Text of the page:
Yesterday Thorsten Bausch explained that the Boards of Appeal judges still lack independence. “I have always queried why the Boards had to move out of the Isar building at all,” he concluded, “and never believed the official excuse that this might help to increase the appearance of the Boards’ independence. Anyway, the hearing rooms are still there, but do not seem to be used much. Will the Boards return one day? Stay tuned!”

Thorsten cited the EPC — a document long forgotten and abandoned by EPO management when he wrote:

In the Board’s view, a referral of the question of the right venue of the oral proceedings (Referral Question 3) to the Enlarged Board of Appeal appears necessary according to Article 112 (1)a) EPC, since the question is of fundamental importance for a large number of appeal proceedings, answering it serves to ensure a uniform application of the law, and the Board considers that a decision on this matter is necessary.

The deciding Board placed much reliance on earlier decisions T 1012/03 and T 689/05, according to which the right to be heard in oral proceedings includes, as a subset of the right to be heard, not only the right to be heard at all, but also the right to be able to present the arguments in the right venue. The right venue is not automatically the seat of the European Patent Organisation referred to in Article 6 (1) EPC, but regularly the venue referred to in Article 6(2) EPC, at which the department responsible for the proceedings within the meaning of Article 15 EPC of the European Patent Convention is located, provided that the venue of the department must be compatible with the European Patent Convention. (T 1012/03, reasons no. 41 et seq.; T 689/05, Reasons no. 5.3).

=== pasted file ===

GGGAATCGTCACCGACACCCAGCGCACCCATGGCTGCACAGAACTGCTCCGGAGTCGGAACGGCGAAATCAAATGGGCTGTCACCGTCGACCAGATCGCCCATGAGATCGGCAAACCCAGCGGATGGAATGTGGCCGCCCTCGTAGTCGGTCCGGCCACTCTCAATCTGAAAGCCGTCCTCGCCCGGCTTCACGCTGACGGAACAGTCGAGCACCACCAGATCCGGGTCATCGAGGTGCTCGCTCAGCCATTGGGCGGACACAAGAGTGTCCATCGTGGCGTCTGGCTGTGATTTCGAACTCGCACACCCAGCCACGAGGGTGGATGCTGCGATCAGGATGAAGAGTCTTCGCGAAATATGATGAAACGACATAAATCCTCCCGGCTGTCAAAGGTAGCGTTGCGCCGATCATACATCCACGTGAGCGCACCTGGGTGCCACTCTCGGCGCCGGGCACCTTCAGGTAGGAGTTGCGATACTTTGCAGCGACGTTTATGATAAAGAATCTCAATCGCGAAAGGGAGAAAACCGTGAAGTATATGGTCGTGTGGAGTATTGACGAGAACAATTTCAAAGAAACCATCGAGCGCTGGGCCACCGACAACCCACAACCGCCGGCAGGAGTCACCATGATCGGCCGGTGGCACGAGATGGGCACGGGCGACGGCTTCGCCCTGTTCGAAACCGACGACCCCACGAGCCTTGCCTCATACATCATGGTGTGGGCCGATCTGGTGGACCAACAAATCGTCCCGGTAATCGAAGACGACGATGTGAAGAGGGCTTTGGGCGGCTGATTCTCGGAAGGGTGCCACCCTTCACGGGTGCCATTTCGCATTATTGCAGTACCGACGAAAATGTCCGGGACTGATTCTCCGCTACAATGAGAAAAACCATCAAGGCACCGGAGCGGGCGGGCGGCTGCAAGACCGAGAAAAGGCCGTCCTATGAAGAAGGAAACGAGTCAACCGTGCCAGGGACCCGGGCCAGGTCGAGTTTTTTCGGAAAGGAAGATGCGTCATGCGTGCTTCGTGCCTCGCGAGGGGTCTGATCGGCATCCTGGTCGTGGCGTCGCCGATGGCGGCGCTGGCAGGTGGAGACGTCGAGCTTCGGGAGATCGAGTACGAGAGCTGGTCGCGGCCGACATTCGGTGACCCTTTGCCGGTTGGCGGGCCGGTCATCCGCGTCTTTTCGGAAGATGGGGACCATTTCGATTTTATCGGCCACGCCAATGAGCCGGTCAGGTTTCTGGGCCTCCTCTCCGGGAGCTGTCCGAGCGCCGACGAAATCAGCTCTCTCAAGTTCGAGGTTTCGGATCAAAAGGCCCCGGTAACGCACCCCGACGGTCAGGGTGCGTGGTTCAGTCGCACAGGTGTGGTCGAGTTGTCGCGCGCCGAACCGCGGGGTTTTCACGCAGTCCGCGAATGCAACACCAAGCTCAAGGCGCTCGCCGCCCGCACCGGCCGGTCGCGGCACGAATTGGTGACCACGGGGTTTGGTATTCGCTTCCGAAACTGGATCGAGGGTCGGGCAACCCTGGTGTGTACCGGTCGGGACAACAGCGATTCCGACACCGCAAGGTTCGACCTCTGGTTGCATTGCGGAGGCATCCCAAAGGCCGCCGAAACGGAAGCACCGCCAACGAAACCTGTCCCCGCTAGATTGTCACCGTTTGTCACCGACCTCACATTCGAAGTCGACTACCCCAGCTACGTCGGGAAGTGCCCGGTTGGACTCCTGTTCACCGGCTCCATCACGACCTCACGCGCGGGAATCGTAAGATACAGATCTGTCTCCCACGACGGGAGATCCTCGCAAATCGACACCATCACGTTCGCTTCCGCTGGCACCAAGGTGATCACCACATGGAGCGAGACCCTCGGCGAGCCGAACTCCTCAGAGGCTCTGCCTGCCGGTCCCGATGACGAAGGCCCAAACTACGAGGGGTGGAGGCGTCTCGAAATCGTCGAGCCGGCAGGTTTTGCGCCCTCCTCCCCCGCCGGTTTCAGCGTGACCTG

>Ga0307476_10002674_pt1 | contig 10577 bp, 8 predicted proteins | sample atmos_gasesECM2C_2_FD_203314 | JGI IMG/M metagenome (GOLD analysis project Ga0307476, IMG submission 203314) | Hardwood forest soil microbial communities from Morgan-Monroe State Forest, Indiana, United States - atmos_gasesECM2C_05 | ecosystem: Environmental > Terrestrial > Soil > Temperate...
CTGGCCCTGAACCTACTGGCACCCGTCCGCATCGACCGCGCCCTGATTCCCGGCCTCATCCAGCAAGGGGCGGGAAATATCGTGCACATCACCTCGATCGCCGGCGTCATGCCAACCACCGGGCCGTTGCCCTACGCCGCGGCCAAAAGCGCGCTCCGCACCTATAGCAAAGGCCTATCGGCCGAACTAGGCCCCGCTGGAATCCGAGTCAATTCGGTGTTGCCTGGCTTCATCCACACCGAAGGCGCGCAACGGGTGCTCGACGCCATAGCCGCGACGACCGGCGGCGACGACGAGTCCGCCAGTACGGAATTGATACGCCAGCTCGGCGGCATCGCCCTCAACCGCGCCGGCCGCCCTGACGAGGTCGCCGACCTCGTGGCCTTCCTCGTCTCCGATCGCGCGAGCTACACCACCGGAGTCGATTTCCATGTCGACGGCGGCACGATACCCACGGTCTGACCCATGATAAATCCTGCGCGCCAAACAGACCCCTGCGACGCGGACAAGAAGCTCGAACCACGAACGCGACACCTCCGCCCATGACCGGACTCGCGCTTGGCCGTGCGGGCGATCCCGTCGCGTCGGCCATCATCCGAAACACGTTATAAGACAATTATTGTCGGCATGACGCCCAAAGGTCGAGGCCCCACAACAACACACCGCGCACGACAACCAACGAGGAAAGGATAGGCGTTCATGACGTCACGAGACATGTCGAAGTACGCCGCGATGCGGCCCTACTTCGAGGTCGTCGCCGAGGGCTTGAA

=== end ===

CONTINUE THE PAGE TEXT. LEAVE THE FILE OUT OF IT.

In the referrings Board’s view, the decision on the question will essentially depend on whether the President of the European Patent Office or the Administrative Council of the European Patent Organization, who empowered the President to rent the new office building and thus approved the relocation of the Boards of Appeal in the municipality of Haar, either had the power to relocate departments of the Office within the meaning of Article 15 EPC also outside the locations mentioned in the EPC (Art 6(2)) including the Centralisation Protocol (Section I(3)a)), or whether Article 6(2) of the EPC is to be interpreted as meaning that “Munich” is not the city of that name, but rather the greater Munich area. The referring Board clearly favours a strict Interpretation of “Munich”.